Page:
Guidelines for a Constructive Culture of Exchange in Seminars
Allow presenters time at the beginning to frame their talk without interruption. A “10-minute rule” has been successfully implemented in seminars here and elsewhere, allowing only brief clarifying questions during this initial period. And as that leaves a lot of additional time, please don’t feel you must get all your questions in at minute 11!
Share the floor. Please remember seminar time is a scarce resource. If you haven’t had a chance to read the paper, please try to determine whether the paper addresses your question before you ask it. If you have already asked several questions, you might consider allowing a bit of time and space to see if others wish to contribute. And please listen carefully to the questions others ask---don't become the person who obliviously repeats the question asked 10 minutes earlier!
In online seminars, keep your video on if feasible. Speaking to a screen filled with black squares is difficult, so strive to keep your video on if you can during online seminars. Core faculty are encouraged especially to do so, particularly in seminar presentations by students.
Raise your hand (or use the “raise your hand” function in Zoom) to indicate that you wish to ask a question or contribute to the discussion. This gives the presenter agency to mediate the discussion by calling on audience members, and avoids interrupting the presenter mid-thought, a courtesy that may be especially appreciated in job talks. If the presenter doesn’t see someone’s hand, the organizer can help by pointing that out. A question or comment often leads naturally to some back and forth exchange with the speaker. But if you continue to be dissatisfied with a response, please don’t hold the talk hostage. Instead, allow the presenter to move on, and follow up offline. Please make every effort not to interrupt or talk over the presenter or another participant.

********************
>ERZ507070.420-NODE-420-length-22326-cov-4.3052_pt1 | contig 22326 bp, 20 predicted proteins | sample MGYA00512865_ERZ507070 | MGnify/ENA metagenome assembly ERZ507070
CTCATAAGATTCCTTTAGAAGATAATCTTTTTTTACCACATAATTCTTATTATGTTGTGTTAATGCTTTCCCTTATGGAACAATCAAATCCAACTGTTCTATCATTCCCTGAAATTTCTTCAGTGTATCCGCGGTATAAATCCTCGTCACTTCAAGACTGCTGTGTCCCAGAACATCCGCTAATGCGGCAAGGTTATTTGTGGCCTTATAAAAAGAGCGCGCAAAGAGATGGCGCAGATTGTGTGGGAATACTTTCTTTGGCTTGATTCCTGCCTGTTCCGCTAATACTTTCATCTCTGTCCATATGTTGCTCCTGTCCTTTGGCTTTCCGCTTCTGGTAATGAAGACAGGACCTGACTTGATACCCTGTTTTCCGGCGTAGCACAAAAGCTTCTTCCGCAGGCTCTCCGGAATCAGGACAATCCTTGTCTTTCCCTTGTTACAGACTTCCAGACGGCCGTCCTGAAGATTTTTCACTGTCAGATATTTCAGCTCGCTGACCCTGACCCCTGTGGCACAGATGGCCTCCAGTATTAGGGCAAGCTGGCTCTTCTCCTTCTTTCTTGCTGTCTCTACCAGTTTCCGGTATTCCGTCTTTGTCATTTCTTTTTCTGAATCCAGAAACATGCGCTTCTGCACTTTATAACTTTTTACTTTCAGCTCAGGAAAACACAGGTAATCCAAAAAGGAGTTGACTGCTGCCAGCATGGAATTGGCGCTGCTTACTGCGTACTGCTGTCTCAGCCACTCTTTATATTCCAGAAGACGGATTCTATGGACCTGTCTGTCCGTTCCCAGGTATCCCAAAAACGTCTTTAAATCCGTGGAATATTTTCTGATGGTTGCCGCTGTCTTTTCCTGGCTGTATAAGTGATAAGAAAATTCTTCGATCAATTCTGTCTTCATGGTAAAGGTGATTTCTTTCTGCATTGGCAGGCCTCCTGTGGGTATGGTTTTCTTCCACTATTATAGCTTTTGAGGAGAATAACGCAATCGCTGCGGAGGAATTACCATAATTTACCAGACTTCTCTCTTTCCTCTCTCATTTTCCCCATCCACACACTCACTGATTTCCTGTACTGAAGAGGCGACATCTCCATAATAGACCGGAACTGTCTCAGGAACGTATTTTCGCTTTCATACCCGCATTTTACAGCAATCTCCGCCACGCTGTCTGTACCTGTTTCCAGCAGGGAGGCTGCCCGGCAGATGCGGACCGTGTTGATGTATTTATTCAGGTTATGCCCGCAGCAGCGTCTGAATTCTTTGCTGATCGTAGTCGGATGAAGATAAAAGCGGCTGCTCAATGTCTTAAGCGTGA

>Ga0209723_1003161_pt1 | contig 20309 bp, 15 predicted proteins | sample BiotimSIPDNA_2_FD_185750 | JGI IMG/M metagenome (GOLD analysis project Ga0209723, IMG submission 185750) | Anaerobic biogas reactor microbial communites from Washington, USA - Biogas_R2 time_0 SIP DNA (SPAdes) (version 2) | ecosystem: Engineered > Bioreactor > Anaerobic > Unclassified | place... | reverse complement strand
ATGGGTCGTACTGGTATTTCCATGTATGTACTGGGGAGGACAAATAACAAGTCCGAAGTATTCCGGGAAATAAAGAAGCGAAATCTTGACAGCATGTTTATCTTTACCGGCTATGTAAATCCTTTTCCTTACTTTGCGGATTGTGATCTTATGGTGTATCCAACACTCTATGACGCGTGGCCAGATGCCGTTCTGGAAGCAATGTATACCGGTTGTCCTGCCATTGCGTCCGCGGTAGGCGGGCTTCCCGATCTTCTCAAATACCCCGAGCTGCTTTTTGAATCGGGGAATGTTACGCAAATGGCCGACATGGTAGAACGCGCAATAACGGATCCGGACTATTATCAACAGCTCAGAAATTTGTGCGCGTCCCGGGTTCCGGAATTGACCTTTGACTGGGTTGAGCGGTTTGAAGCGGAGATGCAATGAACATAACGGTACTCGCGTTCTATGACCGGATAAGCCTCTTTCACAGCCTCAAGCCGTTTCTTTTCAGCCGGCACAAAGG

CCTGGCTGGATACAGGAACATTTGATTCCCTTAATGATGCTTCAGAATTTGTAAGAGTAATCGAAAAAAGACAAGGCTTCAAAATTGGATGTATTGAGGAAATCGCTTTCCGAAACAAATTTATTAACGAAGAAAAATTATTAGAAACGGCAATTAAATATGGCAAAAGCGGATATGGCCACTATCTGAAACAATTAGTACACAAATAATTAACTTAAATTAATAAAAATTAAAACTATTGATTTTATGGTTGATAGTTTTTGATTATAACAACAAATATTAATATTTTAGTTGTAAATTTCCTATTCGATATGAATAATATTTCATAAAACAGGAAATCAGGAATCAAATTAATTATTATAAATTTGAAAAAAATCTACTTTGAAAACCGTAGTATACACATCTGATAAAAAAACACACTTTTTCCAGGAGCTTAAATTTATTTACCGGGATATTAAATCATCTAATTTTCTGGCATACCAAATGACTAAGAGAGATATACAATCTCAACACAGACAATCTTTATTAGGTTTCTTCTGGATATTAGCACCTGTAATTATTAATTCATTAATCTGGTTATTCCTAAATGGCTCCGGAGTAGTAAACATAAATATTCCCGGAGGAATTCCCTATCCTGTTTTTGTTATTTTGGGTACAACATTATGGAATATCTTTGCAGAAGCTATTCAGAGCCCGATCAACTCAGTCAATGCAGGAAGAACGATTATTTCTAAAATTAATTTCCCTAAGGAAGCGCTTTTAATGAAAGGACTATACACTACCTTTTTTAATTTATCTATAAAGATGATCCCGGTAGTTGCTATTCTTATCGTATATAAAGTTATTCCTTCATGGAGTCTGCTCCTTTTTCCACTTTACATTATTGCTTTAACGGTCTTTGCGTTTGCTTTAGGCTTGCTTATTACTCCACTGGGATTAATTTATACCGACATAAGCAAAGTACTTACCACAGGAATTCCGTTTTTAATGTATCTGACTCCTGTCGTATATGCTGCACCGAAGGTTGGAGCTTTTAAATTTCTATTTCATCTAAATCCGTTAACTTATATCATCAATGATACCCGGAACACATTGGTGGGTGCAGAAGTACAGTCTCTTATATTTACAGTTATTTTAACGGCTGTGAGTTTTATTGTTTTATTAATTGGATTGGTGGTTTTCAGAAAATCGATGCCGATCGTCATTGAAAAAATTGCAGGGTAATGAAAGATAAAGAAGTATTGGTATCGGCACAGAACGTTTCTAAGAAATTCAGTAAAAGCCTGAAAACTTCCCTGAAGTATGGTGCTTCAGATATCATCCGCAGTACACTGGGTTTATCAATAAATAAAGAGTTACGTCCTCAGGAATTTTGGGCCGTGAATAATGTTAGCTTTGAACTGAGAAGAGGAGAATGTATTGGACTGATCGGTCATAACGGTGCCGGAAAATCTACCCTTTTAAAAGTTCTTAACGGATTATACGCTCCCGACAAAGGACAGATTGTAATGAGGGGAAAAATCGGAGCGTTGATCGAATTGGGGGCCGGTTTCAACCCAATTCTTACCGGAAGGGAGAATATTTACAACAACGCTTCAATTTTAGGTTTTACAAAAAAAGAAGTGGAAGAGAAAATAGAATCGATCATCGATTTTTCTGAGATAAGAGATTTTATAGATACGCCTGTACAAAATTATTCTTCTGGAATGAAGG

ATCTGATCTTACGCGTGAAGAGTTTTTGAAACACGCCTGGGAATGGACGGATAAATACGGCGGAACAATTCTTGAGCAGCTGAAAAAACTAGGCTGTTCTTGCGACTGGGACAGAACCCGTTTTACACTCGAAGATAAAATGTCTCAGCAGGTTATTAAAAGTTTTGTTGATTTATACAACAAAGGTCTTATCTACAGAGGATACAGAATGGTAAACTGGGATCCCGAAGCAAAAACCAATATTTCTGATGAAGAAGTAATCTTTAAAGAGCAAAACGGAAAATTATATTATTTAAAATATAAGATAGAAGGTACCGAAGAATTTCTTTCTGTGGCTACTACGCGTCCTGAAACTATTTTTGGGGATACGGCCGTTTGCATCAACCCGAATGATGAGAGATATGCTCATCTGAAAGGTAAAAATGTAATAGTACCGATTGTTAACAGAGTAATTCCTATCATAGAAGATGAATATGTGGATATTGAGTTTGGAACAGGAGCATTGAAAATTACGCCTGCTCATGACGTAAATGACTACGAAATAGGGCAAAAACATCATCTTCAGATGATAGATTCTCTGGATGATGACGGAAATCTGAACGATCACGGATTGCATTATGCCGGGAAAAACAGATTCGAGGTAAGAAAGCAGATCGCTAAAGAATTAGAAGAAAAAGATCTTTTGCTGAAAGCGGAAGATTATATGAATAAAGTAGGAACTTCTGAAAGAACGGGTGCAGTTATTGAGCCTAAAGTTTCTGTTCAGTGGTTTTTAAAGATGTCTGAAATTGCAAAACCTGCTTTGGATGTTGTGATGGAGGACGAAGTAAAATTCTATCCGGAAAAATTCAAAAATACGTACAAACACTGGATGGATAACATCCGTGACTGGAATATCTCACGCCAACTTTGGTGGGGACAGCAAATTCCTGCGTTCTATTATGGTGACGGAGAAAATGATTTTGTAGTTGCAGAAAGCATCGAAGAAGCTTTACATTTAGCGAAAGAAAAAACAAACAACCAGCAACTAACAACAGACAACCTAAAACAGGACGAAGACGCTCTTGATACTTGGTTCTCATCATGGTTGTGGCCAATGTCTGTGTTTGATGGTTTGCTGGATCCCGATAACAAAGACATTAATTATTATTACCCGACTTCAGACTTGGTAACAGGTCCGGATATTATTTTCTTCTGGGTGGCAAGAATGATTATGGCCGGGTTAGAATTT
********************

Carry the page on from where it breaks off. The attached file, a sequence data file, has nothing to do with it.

Avoid sidebar conversations with other participants. Keep whispers to no more than a short (clarifying) question or response. Anything more should be deferred or asked publicly; please raise your hand and share your question or concern for the benefit of all. Even quiet sidebar conversations between participants rarely are as unobtrusive as intended, and distract the speaker and others in the audience.
Strive for fair and equal treatment. Many studies suggest that women are likely to be interrupted more often than are men in settings like this. The same may be true for softer-spoken participants regardless of gender and for graduate students in general. Resist contributing to that disparity!
Organizers: Please be prepared to intervene in real time if necessary to call attention to someone whose raised hand has been overlooked, to return the floor to the presenter, or to remind participants of our norms of courtesy and respect. For online seminars, the organizer should designate one person to admit participants and to manage the "raise your hand" and "chat box" functions in Zoom.